5 Easy Ways to Ruin the Thanksgiving Turkey
You’ve reserved a beautiful bird, found a big enough pan (that fits in your oven!) and purchased an instant-read thermometer to roast your Thanksgiving turkey to a perfectly moist 160–165°F—but there's still room to go wrong. Here, F&W’s Senior Recipe Developer Grace Parisi reveals the biggest turkey mistakes made by home cooks.
What Not to Do:
1. Overstuff the cavity. By the time the stuffing reaches a safe temperature (165 °F) in an overstuffed bird, the white meat will be totally dried out. Parisi’s rule of thumb: Cook no more than five cups of stuffing in a 15-pound bird and bake the rest in a separate dish. She also stuffs the neck, which won't increase overall cooking time.
2. Crowd the oven. Like a teenager, a roasting turkey likes privacy and space. Baking casseroles and other foods with the bird disrupts oven temperature and alters your turkey’s expected cooking time. Also, if the bird is placed too close to the top of the oven, the breast will dry out and the skin will burn; you should remove some of the higher oven racks to make room.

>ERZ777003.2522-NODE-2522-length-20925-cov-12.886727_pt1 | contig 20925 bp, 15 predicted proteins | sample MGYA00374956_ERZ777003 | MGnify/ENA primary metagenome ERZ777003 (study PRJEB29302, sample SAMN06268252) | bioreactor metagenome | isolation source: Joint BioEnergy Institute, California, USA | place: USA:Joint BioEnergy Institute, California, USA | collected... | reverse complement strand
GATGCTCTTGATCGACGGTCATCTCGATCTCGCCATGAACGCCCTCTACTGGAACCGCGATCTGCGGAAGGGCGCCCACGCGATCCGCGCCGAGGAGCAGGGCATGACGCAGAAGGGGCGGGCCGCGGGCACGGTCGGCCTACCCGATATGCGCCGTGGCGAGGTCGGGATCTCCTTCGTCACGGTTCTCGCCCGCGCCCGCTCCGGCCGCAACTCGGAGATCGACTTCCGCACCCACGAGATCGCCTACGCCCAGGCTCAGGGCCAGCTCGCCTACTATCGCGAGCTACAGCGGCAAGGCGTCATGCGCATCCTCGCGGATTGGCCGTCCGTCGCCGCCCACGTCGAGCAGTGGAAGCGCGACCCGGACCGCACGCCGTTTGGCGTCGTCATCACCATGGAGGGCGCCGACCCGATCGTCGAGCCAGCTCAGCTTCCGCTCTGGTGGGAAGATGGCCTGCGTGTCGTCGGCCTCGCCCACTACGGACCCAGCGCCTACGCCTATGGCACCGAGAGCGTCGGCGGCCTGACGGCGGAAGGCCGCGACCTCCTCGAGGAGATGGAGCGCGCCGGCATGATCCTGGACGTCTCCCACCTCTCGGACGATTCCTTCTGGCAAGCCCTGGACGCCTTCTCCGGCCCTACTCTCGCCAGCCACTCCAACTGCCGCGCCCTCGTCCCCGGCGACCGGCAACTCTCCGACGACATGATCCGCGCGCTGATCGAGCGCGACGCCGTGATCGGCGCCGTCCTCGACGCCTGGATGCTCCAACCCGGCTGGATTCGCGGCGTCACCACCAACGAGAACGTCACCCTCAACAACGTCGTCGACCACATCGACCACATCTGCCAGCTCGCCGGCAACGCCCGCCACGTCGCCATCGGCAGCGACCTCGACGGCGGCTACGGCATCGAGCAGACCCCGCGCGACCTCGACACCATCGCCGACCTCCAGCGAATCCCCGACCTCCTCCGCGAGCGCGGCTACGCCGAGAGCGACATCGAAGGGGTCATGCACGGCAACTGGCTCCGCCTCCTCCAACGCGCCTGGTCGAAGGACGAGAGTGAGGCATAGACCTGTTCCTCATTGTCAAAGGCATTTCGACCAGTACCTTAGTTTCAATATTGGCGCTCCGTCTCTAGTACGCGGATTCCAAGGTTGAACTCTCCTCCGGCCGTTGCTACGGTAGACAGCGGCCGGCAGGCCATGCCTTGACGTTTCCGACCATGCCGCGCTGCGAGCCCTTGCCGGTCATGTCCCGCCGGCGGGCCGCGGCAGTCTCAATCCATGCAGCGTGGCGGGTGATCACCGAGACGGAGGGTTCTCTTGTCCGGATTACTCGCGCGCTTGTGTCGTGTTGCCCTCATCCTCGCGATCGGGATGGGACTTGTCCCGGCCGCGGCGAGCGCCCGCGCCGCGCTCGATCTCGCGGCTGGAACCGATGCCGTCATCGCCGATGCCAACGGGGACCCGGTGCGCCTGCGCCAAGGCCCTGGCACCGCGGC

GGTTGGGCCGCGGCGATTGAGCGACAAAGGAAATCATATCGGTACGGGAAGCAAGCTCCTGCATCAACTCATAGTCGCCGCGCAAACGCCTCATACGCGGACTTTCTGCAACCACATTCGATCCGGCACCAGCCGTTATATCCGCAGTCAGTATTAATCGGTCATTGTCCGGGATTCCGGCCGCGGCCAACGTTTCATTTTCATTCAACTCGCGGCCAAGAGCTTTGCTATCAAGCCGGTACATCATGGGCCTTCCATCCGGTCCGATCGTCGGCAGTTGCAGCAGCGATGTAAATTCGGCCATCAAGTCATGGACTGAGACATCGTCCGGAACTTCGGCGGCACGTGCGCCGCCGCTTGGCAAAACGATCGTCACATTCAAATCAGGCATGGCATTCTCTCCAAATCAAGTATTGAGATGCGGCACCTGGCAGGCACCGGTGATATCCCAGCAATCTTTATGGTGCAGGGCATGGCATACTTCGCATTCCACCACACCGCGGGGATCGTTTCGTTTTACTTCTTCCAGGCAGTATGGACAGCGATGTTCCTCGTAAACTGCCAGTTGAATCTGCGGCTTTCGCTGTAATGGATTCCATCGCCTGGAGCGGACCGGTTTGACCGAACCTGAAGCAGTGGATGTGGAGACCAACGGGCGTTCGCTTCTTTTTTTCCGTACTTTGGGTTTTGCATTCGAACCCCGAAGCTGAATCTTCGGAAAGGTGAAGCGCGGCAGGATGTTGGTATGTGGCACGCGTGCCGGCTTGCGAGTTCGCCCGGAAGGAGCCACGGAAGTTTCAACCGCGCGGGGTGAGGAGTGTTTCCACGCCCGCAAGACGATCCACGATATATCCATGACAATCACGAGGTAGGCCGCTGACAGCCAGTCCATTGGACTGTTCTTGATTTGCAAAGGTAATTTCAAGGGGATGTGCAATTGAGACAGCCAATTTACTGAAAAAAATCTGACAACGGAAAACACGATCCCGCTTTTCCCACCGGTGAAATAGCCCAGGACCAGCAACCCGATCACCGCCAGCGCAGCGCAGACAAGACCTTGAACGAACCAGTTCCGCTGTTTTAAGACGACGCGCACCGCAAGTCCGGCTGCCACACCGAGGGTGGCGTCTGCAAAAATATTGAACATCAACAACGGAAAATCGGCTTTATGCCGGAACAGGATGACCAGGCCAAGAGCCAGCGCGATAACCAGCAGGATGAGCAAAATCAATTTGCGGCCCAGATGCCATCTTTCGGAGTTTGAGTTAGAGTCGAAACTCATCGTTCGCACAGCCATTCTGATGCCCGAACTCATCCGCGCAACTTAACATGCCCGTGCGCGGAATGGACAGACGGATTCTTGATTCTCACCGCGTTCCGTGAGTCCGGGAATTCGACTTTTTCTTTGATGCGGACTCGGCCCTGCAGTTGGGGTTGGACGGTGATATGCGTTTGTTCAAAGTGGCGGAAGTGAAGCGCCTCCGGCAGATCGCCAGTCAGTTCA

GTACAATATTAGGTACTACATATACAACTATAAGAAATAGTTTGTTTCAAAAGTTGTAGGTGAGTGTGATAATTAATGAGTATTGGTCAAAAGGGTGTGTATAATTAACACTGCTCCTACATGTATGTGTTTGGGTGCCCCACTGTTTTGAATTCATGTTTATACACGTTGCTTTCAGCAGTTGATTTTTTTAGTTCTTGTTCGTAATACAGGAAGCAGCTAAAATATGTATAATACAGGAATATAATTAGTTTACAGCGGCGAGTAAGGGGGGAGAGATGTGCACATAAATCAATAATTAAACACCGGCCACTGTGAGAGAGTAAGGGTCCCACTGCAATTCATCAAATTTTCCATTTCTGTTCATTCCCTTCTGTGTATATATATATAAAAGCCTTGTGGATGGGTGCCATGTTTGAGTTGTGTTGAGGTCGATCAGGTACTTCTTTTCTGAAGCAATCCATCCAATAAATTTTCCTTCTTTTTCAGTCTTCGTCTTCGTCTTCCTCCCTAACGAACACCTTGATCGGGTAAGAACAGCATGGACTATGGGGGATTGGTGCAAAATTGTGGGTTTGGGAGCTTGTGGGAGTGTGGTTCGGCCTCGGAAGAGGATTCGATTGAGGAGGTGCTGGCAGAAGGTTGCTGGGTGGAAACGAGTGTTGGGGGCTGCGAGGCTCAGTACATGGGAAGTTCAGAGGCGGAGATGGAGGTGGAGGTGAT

3. Check the bird obsessively. Opening the oven door cools down the oven so much that you’ll end up increasing the cooking time by a lot.
4. Carve the turkey immediately. Turkey needs to rest for at least 30 minutes to keep the juices from flowing out of the bird and drying out your meat. Resist the urge to carve right away and go freshen up. If guests aren't already waiting for you, they'll certainly be there soon.
5. Brine a kosher turkey. Since a kosher turkey has already been treated with salt, brining it will yield an overly salty turkey.